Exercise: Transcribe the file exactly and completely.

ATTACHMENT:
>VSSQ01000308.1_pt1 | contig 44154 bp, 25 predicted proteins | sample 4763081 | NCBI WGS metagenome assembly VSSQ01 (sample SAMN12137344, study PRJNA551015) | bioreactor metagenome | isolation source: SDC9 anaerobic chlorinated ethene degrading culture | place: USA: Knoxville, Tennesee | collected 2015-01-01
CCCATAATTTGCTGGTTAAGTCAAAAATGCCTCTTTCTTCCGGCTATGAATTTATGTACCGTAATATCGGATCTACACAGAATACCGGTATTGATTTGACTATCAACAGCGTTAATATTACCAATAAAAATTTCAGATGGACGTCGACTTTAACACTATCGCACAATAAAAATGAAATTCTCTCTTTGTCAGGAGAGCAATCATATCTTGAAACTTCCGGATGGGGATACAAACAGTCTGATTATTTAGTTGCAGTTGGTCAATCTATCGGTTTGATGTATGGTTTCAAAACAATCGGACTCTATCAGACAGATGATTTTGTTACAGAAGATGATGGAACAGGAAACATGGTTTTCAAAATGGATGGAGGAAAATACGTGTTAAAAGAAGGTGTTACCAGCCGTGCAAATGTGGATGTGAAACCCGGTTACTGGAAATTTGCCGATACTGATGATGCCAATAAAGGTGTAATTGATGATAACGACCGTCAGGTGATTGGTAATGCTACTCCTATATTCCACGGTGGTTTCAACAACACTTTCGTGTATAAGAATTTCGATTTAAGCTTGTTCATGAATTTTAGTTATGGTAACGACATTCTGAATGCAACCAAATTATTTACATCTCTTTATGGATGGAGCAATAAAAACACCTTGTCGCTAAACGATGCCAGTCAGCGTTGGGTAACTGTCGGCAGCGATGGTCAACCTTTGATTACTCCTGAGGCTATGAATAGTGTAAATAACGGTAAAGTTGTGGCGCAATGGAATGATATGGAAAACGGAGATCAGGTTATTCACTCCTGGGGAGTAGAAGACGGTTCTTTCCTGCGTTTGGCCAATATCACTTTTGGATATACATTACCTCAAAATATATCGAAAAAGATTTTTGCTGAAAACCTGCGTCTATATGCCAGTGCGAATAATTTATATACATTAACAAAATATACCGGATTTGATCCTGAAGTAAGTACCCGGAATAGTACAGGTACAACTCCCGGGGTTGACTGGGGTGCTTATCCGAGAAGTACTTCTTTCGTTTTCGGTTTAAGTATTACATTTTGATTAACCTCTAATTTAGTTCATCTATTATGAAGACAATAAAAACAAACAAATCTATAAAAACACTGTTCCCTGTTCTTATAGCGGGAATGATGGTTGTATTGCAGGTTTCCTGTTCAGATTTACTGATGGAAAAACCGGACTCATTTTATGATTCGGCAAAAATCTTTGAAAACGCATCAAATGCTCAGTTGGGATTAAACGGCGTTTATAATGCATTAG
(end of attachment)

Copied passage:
>VSSQ01000308.1_pt1 | contig 44154 bp, 25 predicted proteins | sample 4763081 | NCBI WGS metagenome assembly VSSQ01 (sample SAMN12137344, study PRJNA551015) | bioreactor metagenome | isolation source: SDC9 anaerobic chlorinated ethene degrading culture | place: USA: Knoxville, Tennesee | collected 2015-01-01
CCCATAATTTGCTGGTTAAGTCAAAAATGCCTCTTTCTTCCGGCTATGAATTTATGTACCGTAATATCGGATCTACACAGAATACCGGTATTGATTTGACTATCAACAGCGTTAATATTACCAATAAAAATTTCAGATGGACGTCGACTTTAACACTATCGCACAATAAAAATGAAATTCTCTCTTTGTCAGGAGAGCAATCATATCTTGAAACTTCCGGATGGGGATACAAACAGTCTGATTATTTAGTTGCAGTTGGTCAATCTATCGGTTTGATGTATGGTTTCAAAACAATCGGACTCTATCAGACAGATGATTTTGTTACAGAAGATGATGGAACAGGAAACATGGTTTTCAAAATGGATGGAGGAAAATACGTGTTAAAAGAAGGTGTTACCAGCCGTGCAAATGTGGATGTGAAACCCGGTTACTGGAAATTTGCCGATACTGATGATGCCAATAAAGGTGTAATTGATGATAACGACCGTCAGGTGATTGGTAATGCTACTCCTATATTCCACGGTGGTTTCAACAACACTTTCGTGTATAAGAATTTCGATTTAAGCTTGTTCATGAATTTTAGTTATGGTAACGACATTCTGAATGCAACCAAATTATTTACATCTCTTTATGGATGGAGCAATAAAAACACCTTGTCGCTAAACGATGCCAGTCAGCGTTGGGTAACTGTCGGCAGCGATGGTCAACCTTTGATTACTCCTGAGGCTATGAATAGTGTAAATAACGGTAAAGTTGTGGCGCAATGGAATGATATGGAAAACGGAGATCAGGTTATTCACTCCTGGGGAGTAGAAGACGGTTCTTTCCTGCGTTTGGCCAATATCACTTTTGGATATACATTACCTCAAAATATATCGAAAAAGATTTTTGCTGAAAACCTGCGTCTATATGCCAGTGCGAATAATTTATATACATTAACAAAATATACCGGATTTGATCCTGAAGTAAGTACCCGGAATAGTACAGGTACAACTCCCGGGGTTGACTGGGGTGCTTATCCGAGAAGTACTTCTTTCGTTTTCGGTTTAAGTATTACATTTTGATTAACCTCTAATTTAGTTCATCTATTATGAAGACAATAAAAACAAACAAATCTATAAAAACACTGTTCCCTGTTCTTATAGCGGGAATGATGGTTGTATTGCAGGTTTCCTGTTCAGATTTACTGATGGAAAAACCGGACTCATTTTATGATTCGGCAAAAATCTTTGAAAACGCATCAAATGCTCAGTTGGGATTAAACGGCGTTTATAATGCATTAG